I grew up and lived in Germany until I was 23 years of age and came to Canada in June 2010 after spending 2 years travelling through New Zealand and Australia.
Prior to my travels, I completed my education as an animal care taker in 2008 at the Kiel SPCA and my Hometown Zoo in Rostock. During my time there, I gained work experience and a good understanding of the relationships between humans and animals raised in captivity. Even though I deeply enjoyed working with animals, I doubted that this career path would fulfill my passion of understanding the interactions among organisms and their natural habitat; so I decided to leave Germany and start my traveling adventure on the other side of the world.
Uncertain of what my future career held, I entered New Zealand under a Holiday-Working Program to expand my horizon, meet new people, to learn a new language and to gain more experience in different work fields. I quickly regained my passion to work with animals when I volunteered on a sheep farm on the South island for about two months. It was my first time working on a farm for a long period of time and it didn’t take long for me to realize that I loved just about everything about the farm lifestyle (apart from getting up early EVERY day).
I was always fascinated and wanted to understand more about interspecies relationships, the connection between a certain animal and its habitat, and how humans could use this knowledge to sustain themselves by managing this species in a way that works with rather than against nature.
Permaculture takes exactly this approach to develop sustainable architecture, regenerative and self-maintained habitat, and agricultural systems modeled from natural ecosystems.
After spending another year working and traveling in Australia I embarked on a new adventure to Canada in June 2010. I decided to start in Red Deer where I had friends that I met in Christchurch, New Zealand. I was planning on spending only a few months in Red Deer, then move West where the weather and waves are best, but matters of the heart kept me in Red Deer. One of the friends I had met while traveling and met up with again in Canada turned out to become my girlfriend Nicki. After we began dating in 2011, I decided it would be in my best interest to stay put in Canada and apply for my Canadian residence. The whole process took about three years, during which time I became known to permaculture- a system of agricultural and social design principles centered around simulating or directly utilizing the patterns and features observed in natural ecosystems.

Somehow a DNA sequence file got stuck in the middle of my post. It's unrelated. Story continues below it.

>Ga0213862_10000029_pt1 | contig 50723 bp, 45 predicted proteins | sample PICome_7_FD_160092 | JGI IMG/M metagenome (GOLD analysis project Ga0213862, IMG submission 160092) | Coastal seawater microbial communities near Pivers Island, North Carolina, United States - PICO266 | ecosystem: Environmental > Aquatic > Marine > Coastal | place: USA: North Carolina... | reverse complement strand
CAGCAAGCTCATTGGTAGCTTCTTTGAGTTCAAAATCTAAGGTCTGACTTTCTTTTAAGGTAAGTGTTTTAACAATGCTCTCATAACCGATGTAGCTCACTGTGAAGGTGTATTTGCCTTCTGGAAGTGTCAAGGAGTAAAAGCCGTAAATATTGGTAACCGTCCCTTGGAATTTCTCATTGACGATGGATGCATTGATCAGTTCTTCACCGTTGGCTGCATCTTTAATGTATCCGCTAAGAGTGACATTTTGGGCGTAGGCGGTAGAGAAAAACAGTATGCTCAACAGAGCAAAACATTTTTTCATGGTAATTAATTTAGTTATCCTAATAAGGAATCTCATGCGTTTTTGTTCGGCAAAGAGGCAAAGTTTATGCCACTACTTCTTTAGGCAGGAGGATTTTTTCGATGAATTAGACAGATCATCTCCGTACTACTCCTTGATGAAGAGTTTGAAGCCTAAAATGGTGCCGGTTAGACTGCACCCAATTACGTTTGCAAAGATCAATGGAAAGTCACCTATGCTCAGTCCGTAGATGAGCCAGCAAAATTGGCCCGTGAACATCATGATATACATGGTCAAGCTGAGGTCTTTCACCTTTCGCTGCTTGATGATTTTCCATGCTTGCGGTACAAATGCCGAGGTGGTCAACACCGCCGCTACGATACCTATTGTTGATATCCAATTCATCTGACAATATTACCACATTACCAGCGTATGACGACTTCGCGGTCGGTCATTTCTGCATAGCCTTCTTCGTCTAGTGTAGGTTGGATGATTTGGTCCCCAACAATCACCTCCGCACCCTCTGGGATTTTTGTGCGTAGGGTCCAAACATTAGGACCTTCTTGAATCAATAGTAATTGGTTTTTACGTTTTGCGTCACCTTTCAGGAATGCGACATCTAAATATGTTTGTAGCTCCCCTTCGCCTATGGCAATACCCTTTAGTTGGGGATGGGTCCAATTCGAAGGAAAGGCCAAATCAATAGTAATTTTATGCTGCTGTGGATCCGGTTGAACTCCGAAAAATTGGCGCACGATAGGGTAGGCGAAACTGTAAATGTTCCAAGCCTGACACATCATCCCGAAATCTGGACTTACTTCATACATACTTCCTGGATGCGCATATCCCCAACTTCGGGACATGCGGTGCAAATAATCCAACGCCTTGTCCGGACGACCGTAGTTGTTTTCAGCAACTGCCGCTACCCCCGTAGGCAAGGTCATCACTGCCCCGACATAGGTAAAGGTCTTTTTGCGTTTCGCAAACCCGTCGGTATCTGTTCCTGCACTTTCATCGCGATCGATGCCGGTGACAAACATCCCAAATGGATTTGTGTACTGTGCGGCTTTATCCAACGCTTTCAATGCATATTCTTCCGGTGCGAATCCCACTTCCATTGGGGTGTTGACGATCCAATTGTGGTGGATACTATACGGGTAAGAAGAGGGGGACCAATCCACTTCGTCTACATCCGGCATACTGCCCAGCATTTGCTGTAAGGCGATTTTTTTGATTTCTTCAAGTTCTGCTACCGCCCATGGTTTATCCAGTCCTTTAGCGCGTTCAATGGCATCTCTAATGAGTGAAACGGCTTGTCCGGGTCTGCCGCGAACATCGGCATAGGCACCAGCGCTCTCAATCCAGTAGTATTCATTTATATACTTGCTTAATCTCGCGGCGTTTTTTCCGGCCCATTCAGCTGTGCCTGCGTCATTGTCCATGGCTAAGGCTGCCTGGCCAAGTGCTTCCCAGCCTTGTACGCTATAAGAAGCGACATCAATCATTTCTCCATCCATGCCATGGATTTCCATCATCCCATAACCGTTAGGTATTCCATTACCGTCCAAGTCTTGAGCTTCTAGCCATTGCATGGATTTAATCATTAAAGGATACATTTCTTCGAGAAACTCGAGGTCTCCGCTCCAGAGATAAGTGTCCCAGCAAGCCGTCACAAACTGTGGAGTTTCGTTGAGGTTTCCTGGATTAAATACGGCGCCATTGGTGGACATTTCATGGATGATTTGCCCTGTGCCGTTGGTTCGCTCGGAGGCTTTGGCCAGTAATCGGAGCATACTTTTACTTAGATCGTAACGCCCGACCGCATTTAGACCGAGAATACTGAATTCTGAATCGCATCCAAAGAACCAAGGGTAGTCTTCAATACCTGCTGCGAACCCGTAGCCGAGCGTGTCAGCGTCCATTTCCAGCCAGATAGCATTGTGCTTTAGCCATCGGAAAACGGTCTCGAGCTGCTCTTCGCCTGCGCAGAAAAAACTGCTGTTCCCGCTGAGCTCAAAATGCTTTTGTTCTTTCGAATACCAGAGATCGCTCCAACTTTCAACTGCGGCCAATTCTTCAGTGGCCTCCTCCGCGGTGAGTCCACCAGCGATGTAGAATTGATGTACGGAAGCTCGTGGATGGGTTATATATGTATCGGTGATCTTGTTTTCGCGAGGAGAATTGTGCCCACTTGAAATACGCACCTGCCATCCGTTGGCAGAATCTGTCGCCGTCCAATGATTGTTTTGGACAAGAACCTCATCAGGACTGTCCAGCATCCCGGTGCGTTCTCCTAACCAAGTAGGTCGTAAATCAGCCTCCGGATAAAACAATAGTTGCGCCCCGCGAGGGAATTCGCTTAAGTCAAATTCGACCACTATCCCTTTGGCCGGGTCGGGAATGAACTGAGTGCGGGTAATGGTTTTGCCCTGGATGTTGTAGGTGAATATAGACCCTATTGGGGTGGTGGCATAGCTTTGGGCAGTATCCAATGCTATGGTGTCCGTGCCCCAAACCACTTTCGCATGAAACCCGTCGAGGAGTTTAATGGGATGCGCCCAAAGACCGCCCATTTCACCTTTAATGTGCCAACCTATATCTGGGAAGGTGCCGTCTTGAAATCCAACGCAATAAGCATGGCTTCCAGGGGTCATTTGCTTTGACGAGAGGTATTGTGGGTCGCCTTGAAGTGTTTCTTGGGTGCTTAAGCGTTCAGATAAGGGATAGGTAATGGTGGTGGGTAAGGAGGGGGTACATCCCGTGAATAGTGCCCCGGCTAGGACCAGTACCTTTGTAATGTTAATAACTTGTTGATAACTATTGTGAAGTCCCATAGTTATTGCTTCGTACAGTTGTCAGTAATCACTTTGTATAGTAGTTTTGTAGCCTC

One of those success stories exists at Tamara Ranch where Blake Hall and his wife Angela have come to an agreement with retiring farmer Tom Towers. Tom converted his farm in the 90’s to a holistic managed beef farm; ever since then, he put an emphasis on raising his cattle in a more humane and natural manner while restoring native grass species of the prairie on his land at the same time.
With the same philosophy Blake has combined his and Tom’s cattle in the last years and have produced some of the finest grass-finished beef and pastured pork in Central Alberta. On about 400 acres just South East of Red Deer their animals are cared for in a manner that is harmonious with nature and regenerative to the soil, the grasses and the animals. This creates a meat product that is outstanding in both taste and health effects for its consumers.
I have worked with Blake since 2015 where he taught me the In’s and Out’s of a holistic, sustainable way of farming; at the same time I started raising pastured broiler chickens on Tamara Ranch. Coming into my fourth season this year I'm proud to serve Red Deer (and area) with healthy and nutritious chicken meat.
After successfully completing a Permaculture course at Verge Permaculture in Calgary in November 2014 my decision was made to follow my passion and to start my farming endeavour. But how?
Getting started in most businesses requires start-up capital. In farming most of your capital will be tied up in getting access to suitable land that can provide a profitable income. Even inheriting farmland from relatives nowadays leaves young farmers in major debt due to large inheritance taxes. That is why many young farmers try to rent land rather than buying it; but as many land owners are not willing to offer more than 2-3 year leases on available land, it’s hard to build a profitable future-orientated production model based on sustainability and a healthy ecosystem.
Transfer strategies between beginning and retiring farmers is the new way of giving young farmers the chance to slowly take over an existing farm. This allows the young farmer to draw from the knowledge and experience of the older farmer while giving the retiring farmer the opportunity to put his life achievements in good hands and keep living on his land instead of selling it.